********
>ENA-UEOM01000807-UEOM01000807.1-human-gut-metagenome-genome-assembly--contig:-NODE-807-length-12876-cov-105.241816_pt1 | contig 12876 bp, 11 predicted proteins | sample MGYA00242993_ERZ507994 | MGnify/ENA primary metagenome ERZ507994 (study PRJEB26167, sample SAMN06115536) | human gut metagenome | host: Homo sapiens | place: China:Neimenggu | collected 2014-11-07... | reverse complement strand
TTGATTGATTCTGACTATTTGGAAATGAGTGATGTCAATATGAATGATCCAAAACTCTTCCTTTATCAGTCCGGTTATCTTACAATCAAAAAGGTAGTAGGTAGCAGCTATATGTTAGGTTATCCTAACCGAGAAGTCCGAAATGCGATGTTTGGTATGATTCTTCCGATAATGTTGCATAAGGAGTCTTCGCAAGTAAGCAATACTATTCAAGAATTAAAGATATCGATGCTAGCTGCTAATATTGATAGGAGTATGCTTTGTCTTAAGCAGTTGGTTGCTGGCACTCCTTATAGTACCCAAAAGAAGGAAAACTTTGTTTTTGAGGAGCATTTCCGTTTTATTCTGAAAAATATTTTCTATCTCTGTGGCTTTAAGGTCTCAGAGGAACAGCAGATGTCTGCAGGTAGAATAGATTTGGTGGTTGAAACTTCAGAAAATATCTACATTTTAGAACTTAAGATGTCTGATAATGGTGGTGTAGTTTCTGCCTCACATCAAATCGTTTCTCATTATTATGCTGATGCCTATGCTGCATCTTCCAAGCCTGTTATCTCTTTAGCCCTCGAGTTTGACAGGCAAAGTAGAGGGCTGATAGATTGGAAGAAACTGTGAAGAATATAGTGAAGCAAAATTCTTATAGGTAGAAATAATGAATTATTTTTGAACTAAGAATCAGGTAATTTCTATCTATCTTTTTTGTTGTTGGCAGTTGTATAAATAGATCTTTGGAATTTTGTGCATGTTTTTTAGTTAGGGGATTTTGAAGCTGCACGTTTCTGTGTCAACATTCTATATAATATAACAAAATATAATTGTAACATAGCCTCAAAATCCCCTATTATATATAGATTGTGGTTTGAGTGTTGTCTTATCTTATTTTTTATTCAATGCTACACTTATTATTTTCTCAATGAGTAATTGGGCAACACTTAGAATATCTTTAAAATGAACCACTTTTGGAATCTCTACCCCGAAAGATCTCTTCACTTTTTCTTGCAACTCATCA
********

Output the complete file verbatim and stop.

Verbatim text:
>ENA-UEOM01000807-UEOM01000807.1-human-gut-metagenome-genome-assembly--contig:-NODE-807-length-12876-cov-105.241816_pt1 | contig 12876 bp, 11 predicted proteins | sample MGYA00242993_ERZ507994 | MGnify/ENA primary metagenome ERZ507994 (study PRJEB26167, sample SAMN06115536) | human gut metagenome | host: Homo sapiens | place: China:Neimenggu | collected 2014-11-07... | reverse complement strand
TTGATTGATTCTGACTATTTGGAAATGAGTGATGTCAATATGAATGATCCAAAACTCTTCCTTTATCAGTCCGGTTATCTTACAATCAAAAAGGTAGTAGGTAGCAGCTATATGTTAGGTTATCCTAACCGAGAAGTCCGAAATGCGATGTTTGGTATGATTCTTCCGATAATGTTGCATAAGGAGTCTTCGCAAGTAAGCAATACTATTCAAGAATTAAAGATATCGATGCTAGCTGCTAATATTGATAGGAGTATGCTTTGTCTTAAGCAGTTGGTTGCTGGCACTCCTTATAGTACCCAAAAGAAGGAAAACTTTGTTTTTGAGGAGCATTTCCGTTTTATTCTGAAAAATATTTTCTATCTCTGTGGCTTTAAGGTCTCAGAGGAACAGCAGATGTCTGCAGGTAGAATAGATTTGGTGGTTGAAACTTCAGAAAATATCTACATTTTAGAACTTAAGATGTCTGATAATGGTGGTGTAGTTTCTGCCTCACATCAAATCGTTTCTCATTATTATGCTGATGCCTATGCTGCATCTTCCAAGCCTGTTATCTCTTTAGCCCTCGAGTTTGACAGGCAAAGTAGAGGGCTGATAGATTGGAAGAAACTGTGAAGAATATAGTGAAGCAAAATTCTTATAGGTAGAAATAATGAATTATTTTTGAACTAAGAATCAGGTAATTTCTATCTATCTTTTTTGTTGTTGGCAGTTGTATAAATAGATCTTTGGAATTTTGTGCATGTTTTTTAGTTAGGGGATTTTGAAGCTGCACGTTTCTGTGTCAACATTCTATATAATATAACAAAATATAATTGTAACATAGCCTCAAAATCCCCTATTATATATAGATTGTGGTTTGAGTGTTGTCTTATCTTATTTTTTATTCAATGCTACACTTATTATTTTCTCAATGAGTAATTGGGCAACACTTAGAATATCTTTAAAATGAACCACTTTTGGAATCTCTACCCCGAAAGATCTCTTCACTTTTTCTTGCAACTCATCA